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The Medico-Chirurgical Society of Edinburgh
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The Med Chi cockerel
I am often asked about the significance of the cockerel portrayed on the president’s medal and our notepaper. Tired of inventing cock and bull stories I thought I should try to explore its meaning. The most likely explanation may be found in an article entitled “Apollo and the College Cocks”; by Dr J.M. Dunlop, (Hull Health Authority) published in Proceedings of the Royal College of Physicians Edinburgh, 1993:23:6872. It states:
“The cock in classical mythology was dedicated to Apollo because of its crowing: it gave notice of the rising sun. It was dedicated to Mercury, the Messenger of the Gods, because it summoned men to business by its crowing and to Aesculapius , the God of Medicine, because by following the cock’s example of going early to bed and early to rise it reputedly makes the man healthy. Cockerels therefore were frequently sacrificed in olden times as a form of votive offering to the gods. Socrates (470-404BC), the greatest of the Greek philosophers, was condemned to death for corruption of the young and neglect of the gods, and the story of his last days told in Phaedo of Plato. Socrates’ last recorded utterance as the hemlock took hold on him was to remind his friend Crito that he owed a cock to Aesculapius, the Greek God of Medicine and Healing, who was the son of Apollo renamed Aesculapius by the Romans.”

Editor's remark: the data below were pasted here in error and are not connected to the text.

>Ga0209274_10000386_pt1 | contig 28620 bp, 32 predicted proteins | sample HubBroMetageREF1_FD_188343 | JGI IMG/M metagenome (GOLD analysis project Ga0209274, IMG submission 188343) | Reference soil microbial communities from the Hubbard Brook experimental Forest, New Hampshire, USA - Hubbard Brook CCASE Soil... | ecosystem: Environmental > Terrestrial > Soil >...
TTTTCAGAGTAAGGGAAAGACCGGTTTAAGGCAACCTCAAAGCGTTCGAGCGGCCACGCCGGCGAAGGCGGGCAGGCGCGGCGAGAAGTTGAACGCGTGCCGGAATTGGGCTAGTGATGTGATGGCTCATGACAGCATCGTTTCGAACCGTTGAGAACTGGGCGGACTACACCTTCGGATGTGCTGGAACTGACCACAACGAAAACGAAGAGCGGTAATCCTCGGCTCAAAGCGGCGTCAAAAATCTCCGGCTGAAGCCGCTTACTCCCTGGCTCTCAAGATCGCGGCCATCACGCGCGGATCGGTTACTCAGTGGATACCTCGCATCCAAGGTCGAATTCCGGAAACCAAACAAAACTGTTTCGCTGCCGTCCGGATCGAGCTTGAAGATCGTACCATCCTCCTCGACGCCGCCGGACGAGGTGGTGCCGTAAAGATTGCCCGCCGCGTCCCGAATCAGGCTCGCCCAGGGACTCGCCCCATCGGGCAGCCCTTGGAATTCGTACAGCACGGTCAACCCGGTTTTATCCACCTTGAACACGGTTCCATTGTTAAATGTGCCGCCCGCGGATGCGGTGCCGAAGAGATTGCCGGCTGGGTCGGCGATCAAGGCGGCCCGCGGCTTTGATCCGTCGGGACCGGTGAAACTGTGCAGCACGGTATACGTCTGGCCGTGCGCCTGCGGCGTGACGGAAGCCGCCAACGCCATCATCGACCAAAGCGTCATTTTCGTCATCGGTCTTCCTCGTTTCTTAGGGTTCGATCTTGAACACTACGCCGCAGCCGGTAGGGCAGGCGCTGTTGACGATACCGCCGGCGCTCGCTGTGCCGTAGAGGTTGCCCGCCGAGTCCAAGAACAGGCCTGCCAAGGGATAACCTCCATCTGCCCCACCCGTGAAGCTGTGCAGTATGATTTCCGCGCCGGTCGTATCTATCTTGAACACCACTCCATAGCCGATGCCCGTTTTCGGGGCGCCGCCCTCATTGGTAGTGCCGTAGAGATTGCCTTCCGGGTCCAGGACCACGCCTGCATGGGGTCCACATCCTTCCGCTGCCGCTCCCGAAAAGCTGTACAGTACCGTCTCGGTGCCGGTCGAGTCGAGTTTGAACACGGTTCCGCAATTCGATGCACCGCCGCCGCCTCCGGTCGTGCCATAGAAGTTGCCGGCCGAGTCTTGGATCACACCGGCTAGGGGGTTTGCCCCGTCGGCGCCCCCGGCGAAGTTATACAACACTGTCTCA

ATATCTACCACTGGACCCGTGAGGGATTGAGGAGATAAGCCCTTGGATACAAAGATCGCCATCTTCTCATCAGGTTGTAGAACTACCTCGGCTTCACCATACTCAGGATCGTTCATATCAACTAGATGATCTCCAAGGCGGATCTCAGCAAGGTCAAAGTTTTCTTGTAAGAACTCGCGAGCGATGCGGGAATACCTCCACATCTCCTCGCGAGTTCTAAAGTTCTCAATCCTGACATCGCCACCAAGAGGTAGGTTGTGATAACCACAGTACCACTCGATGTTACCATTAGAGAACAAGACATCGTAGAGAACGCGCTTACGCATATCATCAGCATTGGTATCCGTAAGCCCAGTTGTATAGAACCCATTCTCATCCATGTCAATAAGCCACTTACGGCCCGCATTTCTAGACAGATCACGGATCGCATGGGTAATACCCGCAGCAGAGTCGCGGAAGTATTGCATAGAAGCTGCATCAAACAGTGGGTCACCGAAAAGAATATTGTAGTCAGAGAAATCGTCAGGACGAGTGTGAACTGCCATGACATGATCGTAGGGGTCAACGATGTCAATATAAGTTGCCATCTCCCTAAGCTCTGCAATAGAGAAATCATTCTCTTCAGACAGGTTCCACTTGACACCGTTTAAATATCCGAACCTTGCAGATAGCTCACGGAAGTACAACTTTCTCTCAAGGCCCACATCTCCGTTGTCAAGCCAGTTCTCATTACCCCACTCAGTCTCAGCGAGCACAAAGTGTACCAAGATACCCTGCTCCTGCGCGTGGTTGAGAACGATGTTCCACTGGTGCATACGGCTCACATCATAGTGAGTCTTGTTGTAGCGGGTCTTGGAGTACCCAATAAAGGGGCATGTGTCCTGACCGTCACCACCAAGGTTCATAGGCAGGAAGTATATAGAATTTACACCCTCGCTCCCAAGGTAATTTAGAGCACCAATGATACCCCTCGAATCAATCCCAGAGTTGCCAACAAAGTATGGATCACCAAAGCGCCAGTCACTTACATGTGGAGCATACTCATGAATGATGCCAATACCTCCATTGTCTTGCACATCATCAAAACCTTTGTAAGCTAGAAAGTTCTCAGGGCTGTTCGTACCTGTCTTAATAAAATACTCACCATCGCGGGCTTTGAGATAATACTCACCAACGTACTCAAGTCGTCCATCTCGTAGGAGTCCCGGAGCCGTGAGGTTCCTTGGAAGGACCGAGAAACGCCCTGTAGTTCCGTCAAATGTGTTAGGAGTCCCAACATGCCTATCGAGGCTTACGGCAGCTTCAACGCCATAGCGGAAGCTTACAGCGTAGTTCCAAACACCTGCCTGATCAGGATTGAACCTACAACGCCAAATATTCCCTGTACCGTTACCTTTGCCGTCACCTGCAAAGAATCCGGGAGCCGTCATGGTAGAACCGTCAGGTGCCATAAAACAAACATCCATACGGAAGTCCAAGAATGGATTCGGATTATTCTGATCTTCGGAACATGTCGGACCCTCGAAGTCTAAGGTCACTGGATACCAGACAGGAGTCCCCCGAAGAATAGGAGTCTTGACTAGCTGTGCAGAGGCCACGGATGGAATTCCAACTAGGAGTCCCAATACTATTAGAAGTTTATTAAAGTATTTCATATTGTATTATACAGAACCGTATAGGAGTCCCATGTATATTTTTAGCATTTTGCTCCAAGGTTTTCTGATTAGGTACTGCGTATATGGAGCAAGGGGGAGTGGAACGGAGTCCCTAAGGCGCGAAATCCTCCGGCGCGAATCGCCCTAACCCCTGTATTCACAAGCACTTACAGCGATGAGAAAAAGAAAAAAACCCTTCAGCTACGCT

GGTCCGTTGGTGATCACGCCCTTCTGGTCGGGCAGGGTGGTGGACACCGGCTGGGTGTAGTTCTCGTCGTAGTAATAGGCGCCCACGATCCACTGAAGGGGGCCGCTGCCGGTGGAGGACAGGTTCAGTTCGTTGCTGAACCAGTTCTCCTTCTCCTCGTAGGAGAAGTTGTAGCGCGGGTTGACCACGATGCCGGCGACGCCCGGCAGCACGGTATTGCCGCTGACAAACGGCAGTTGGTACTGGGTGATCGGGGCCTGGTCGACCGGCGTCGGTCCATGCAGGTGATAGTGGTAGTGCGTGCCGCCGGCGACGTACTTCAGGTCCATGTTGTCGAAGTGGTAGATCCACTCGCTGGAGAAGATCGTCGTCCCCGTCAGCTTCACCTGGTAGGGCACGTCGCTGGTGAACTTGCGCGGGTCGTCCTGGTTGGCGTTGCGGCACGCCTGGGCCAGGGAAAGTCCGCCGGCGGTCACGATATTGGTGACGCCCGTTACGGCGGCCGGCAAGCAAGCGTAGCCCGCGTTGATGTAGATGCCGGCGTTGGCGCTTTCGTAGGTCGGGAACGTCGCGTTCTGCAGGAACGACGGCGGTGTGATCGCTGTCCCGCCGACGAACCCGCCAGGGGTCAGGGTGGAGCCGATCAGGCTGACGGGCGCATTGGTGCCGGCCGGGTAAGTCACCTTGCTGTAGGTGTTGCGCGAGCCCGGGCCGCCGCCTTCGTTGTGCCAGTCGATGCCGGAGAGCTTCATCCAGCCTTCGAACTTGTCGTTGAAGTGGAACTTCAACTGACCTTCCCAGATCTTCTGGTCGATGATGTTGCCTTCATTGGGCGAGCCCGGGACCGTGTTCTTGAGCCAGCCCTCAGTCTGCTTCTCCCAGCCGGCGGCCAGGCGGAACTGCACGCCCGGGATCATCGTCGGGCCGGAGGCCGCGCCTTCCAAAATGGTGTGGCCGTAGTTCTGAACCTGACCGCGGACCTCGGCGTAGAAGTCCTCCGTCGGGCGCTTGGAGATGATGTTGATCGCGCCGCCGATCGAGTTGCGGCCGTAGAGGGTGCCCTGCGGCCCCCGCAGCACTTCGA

Our cockerel may therefore be seen as a votive offering of thanks to the traditions and standards of medicine.
The Royal College of Physicians of Edinburgh contains numerous emblems of cockerels for instance on the Mace carried before the President. This is the most credible explanation of our cock and I have no record of how or when it was chosen. Further enlightenment from other members would be most welcome.